As the end of the year approaches, at Evidence In Motion, we want to celebrate the best blog posts that our team members have shared throughout 2017. From the deeply personal struggle of allowing tragedy to connect clinician and patient to commentary on healthcare reform, this year’s blogs have covered a variety of topics that will help you become a more educated member of the healthcare profession. Here are some of the best:
Pain and Politics: Never Too Late to Get in the Game
By Jessie Podolak
Given the fact that I am, more often than not, a political-conversation-dodger who seems to breathe easier with my head in the sand, my recent visit to Washington D.C. to discuss the role of Pain Neuroscience Education (PNE) in Health Care Reform with my U.S. Senators’ offices was quite a surreal and unexpectedly uplifting experience for me.
Hi, I am Your PT and Surgery is OK.
By Mark Shepherd
As PTs, we often urge our patients to avoid going under the knife–especially for the treatment of persistent pain. But what happens when the patient comes to you with a strong expectation and belief that surgery will help? That surgery is the right option and was developed from another healthcare provider that they trust? Do we adamantly educate the patient against this option?
Pain: everything works, but nothing is effective
By Kory Zimney
When treating patients, some therapists love their treatment of choice and share their testimonials of how it works. While other therapists love to bash that treatment of choice and share the research on how that treatment has not been shown to be effective. I don’t even want to begin the laundry list of “tools” in the “toolbox” that PT’s seem to pile up course after course when learning to treat their patients in pain. My hope is one day we can move past the methods (tools) of treating an individual in pain and understand the principles that can help.
Pot for Pain: The Good, the Bad, and the Down-Right Scary
By Jessie Podolak
The topic of medical marijuana comes up from time to time in my clinic, with patients asking my opinion and trying to sway me one way or the other. I’m guessing, depending on your location and patient population, it comes up in your clinic too. Considering the substantial buzz on the topic, medical marijuana is something we now discuss in our advanced Therapeutic Neuroscience Education courses. And, it’s a topic we should all be prepared to discuss intelligently.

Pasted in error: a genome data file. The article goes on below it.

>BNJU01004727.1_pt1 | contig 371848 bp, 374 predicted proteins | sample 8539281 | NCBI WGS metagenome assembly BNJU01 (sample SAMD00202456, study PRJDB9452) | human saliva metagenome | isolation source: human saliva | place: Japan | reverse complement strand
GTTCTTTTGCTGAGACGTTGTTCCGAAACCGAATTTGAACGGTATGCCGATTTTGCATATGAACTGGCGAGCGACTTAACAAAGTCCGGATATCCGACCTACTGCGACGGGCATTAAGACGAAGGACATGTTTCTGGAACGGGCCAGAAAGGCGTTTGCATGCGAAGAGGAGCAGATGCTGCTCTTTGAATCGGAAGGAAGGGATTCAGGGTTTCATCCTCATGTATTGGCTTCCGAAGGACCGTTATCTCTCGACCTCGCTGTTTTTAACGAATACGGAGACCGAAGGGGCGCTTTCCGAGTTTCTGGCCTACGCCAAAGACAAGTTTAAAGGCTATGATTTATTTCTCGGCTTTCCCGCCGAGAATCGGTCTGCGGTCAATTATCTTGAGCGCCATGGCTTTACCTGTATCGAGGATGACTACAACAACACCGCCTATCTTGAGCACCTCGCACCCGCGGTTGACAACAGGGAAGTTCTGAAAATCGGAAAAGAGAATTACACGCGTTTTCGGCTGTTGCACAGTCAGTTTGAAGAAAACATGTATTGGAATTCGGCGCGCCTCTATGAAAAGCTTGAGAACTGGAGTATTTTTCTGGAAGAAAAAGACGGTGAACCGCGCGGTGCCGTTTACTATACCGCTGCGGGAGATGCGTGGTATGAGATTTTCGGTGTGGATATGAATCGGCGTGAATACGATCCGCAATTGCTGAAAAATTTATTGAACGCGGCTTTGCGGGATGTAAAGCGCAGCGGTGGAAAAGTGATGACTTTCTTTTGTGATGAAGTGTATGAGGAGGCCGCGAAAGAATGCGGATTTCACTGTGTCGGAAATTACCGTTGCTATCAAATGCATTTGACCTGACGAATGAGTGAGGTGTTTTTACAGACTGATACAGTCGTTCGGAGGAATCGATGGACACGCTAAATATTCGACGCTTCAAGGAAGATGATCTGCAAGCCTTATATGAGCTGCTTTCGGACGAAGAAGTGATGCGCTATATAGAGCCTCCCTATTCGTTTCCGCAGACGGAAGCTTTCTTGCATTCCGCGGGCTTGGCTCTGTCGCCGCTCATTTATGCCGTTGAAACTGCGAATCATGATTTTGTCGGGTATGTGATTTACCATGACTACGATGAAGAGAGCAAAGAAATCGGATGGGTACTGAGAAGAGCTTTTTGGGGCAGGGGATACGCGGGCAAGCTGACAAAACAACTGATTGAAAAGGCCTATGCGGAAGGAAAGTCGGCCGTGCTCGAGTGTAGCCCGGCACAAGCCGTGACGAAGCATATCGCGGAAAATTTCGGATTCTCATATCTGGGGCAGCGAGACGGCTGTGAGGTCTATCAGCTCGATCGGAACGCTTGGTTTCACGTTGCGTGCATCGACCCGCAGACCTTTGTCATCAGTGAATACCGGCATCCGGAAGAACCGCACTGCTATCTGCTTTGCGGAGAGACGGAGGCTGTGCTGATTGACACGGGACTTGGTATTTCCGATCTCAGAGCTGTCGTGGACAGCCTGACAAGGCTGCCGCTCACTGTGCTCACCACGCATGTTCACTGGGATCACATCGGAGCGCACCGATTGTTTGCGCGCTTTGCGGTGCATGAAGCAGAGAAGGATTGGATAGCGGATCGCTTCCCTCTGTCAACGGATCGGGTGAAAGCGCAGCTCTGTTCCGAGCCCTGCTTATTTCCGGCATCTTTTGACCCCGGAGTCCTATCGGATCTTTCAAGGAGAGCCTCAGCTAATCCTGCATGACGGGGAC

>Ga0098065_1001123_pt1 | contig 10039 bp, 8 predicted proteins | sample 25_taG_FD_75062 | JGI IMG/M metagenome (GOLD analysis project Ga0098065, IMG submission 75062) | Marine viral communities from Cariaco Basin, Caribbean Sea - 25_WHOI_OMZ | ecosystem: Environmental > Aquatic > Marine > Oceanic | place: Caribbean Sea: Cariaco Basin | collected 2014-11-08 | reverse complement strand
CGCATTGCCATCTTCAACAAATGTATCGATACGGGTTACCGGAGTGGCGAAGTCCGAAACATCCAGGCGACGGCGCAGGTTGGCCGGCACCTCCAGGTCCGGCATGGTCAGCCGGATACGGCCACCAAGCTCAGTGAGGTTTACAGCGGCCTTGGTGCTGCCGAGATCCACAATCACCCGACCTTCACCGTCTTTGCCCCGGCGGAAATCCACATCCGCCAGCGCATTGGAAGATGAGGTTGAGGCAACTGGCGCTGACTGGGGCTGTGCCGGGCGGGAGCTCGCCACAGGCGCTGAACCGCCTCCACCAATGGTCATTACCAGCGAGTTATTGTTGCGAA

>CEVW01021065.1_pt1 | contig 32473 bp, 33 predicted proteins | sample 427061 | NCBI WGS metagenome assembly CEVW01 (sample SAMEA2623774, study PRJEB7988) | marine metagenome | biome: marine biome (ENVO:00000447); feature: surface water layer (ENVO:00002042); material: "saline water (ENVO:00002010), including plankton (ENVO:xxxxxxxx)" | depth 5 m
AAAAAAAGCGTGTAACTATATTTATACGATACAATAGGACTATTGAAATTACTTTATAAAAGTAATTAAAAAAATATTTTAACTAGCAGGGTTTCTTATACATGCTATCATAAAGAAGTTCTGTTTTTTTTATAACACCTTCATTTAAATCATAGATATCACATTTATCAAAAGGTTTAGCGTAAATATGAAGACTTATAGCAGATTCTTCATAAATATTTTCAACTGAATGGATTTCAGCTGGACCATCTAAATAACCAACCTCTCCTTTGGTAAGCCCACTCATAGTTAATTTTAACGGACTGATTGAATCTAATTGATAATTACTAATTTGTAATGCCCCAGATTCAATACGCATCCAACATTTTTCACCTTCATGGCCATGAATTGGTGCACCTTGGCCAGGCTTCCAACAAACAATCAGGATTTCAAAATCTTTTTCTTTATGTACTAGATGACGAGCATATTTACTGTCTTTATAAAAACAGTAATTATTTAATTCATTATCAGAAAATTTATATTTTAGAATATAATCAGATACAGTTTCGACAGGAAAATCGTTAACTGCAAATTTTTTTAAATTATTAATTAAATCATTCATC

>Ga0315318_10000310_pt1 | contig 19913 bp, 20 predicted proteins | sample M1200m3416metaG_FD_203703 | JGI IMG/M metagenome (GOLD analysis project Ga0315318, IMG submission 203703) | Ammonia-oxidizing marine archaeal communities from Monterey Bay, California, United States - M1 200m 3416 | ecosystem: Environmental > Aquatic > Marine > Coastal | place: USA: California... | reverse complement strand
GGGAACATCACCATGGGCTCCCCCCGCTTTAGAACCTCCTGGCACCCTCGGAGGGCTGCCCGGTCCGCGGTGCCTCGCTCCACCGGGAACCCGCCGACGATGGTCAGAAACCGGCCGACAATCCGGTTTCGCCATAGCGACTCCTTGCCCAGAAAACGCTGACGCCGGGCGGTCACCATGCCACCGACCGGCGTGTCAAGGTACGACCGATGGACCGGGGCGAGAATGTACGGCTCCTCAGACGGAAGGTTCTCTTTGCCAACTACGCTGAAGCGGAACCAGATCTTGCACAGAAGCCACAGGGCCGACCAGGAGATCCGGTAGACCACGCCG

Tell Me a Story: The Importance of Listening vs. Hearing
By Jennifer Stone
Do you ever think about the privilege that our patients give us when they entrust us with their stories? Or the privilege that we have as a profession of having the TIME to listen? I know that is something that I have lost sight of at times, whether it’s due to the busy-ness of a crowded schedule, my own biases (SURE, you have a high pain tolerance…), or other stressors or things that make me feel too busy to sit and listen.
Repeal and Replace Should have been Enhance and Improve
By Larry Benz
I was talking to a passenger on a plane recently. He is fully unsured but claims between very high deductibles and out of pocket, that his insurance doesn’t help much so he pays cash for medical services-says he even enjoys doing this. Claims to have negotiated a $200 MRI for all cash in a high volume center in Fl and then promptly turned the entire bill in to his insurance where it went against his high deductible. I think you can say, he has insurance but no benefits but he has access that he can afford. We opened a PT clinic in one of the most impoverished area codes in the country in West Louisville. It’s a population of over 25,000 without prior access to physical therapy. Many of these folks have #physicaltherapy needs and now have insurance but with copays and out of pocket costs, they cannot afford it. They are insured with no benefits and without affordable access.
I Still Believe Physical Therapy is the Worst Kept Secret in Healthcare
By Brett Neilson
I still believe physical therapy is the WORST kept secret in healthcare. Last year I wrote a blog titled “Physical Therapy – The WORST Kept Secret in Healthcare” which allowed for some great discussion by the readers on the topic of physical therapy and where we fit into the healthcare system. This blog post followed an open discussion called the “Chelan Chat” at the Washington State Private Practice Special Interest Group (PPSIG) spring conference at Lake Chelan, WA. The ‘Chelan Chat’ is a twist on the Annual Graham Sessions hosted by the Institute of Private Practice Physical Therapy and was moderated by Steve Anderson. This year I was asked to present an “I believe” speech, that I would like to share with everyone here as a means to continue the discussion and a call to action. Here it goes…
I am a Motherless Daughter
By Alexis Morgan
My momma died from a long-fought battle against cancer. I am a motherless daughter and have been now for over half of my life. I’m 23.
There. I finally (finally!) said it.
My name is Alexis Morgan, and I’m a 3rd year DPT student. I’ve been fortunate enough to meet several of you through various PT channels, yet few of you know I’m a motherless daughter. Many of my patients, however, do…